The development of a 121 MW geothermal project in Nevada, USA, will help the country to maintain its position as the world leader in installed geothermal capacity, says US Energy Secretary Steven Chu.

The US Department of Energy (DOE) has given its backing to the project in the form of a conditional commitment to provide a partial loan guarantee. The project involves the development of three geothermal facilities in two phases by geothermal technology company Ormat.

“Geothermal power offers consistent electricity production 24 hours a day,” said Secretary Chu. “This project will help our nation maintain its position as the world’s leader in installed geothermal capacity, while creating hundreds of jobs in Nevada.”

The three facilities – McGinness Hills, Jersey Valley and Tuscarora – will use Ormat’s OEC modules, which employ a binary organic Rankine cycle, with hot water drawn from wells deep below the earth’s surface. The water’s thermal energy is used to heat a secondary fluid that is vaporized and then forced through a turbine to generate electricity.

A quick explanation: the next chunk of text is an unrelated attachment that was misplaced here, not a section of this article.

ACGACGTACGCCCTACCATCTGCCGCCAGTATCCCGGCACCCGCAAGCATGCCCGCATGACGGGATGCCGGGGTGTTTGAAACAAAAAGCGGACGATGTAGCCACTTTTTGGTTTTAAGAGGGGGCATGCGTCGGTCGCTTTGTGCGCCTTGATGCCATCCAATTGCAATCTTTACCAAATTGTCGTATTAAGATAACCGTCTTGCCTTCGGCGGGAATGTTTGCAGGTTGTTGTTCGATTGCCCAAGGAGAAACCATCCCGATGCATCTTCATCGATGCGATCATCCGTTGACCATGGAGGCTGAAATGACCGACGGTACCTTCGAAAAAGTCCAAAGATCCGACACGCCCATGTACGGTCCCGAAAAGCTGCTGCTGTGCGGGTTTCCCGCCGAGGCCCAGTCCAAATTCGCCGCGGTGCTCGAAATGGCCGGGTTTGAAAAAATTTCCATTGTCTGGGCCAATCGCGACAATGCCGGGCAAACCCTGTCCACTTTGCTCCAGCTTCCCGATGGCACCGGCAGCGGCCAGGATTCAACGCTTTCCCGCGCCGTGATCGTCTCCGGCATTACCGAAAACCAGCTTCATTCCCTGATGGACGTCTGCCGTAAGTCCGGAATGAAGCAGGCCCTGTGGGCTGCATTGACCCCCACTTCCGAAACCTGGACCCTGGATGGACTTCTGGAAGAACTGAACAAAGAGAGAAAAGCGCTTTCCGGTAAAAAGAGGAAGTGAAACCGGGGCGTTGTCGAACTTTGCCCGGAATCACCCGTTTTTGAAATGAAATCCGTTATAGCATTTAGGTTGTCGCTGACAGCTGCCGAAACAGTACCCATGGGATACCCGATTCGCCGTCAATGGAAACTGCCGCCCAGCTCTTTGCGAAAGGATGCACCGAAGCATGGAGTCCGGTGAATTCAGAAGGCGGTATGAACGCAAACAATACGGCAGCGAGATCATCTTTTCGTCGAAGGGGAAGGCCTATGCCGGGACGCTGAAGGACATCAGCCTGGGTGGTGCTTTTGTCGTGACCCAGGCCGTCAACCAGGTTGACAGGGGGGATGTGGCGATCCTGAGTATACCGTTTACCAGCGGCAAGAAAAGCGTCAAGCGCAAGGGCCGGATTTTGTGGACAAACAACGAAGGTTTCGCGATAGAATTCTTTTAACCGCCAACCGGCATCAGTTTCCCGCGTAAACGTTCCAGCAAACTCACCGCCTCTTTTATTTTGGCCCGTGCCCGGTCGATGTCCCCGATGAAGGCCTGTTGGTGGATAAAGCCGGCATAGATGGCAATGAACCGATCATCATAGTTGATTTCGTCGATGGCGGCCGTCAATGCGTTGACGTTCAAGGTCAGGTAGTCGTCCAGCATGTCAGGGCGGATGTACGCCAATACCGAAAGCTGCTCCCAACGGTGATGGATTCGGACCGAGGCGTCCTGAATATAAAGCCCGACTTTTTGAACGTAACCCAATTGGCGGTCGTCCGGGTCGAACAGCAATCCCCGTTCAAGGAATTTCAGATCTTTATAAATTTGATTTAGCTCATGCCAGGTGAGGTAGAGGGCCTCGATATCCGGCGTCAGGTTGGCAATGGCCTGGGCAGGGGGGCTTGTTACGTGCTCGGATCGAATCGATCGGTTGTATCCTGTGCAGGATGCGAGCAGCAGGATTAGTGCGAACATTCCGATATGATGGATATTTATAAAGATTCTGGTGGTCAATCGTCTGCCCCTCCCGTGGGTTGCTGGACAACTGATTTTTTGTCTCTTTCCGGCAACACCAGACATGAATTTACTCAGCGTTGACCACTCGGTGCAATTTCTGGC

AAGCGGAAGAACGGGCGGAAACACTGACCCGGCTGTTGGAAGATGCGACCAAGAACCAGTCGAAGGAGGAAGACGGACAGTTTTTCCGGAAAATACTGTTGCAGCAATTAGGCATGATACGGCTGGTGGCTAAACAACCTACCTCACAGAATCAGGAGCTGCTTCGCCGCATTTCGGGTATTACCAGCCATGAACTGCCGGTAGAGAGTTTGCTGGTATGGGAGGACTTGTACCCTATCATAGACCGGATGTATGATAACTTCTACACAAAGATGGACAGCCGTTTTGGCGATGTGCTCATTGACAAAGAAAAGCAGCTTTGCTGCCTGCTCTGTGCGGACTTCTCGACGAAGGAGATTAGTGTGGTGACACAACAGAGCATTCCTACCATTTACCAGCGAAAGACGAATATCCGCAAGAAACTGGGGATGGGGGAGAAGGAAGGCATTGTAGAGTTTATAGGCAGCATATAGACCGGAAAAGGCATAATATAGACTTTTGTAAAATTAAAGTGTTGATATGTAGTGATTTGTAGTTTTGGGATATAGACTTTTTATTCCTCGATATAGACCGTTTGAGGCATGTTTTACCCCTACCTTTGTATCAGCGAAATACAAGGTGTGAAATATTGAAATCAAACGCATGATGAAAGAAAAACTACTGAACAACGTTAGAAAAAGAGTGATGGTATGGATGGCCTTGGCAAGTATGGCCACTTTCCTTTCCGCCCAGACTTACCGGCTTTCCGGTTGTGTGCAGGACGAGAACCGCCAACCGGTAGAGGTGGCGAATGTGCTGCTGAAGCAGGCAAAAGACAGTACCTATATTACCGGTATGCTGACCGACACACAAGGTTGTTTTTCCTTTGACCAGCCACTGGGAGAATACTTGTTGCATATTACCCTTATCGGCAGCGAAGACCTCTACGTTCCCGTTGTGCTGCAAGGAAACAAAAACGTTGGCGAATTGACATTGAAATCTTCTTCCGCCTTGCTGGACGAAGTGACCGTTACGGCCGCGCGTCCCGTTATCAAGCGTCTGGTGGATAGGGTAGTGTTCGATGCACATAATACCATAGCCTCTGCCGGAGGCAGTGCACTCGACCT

The OEC modules typically consist of pre-engineered units that include an integrated vaporiser, preheater, turbine-generator set, condenser and feed pump, all of which work together to convert the geothermal energy to electric power.

The project is expected to avoid nearly 580 000 metric tons of carbon dioxide annually, equivalent to the greenhouse gas emissions of over 110 000 vehicles. The project is also expected to produce over one million MWh of power annually, enough to power nearly 88 000 homes.

The project’s entire output will be sold to Nevada Power Company under a long-term power purchase agreement.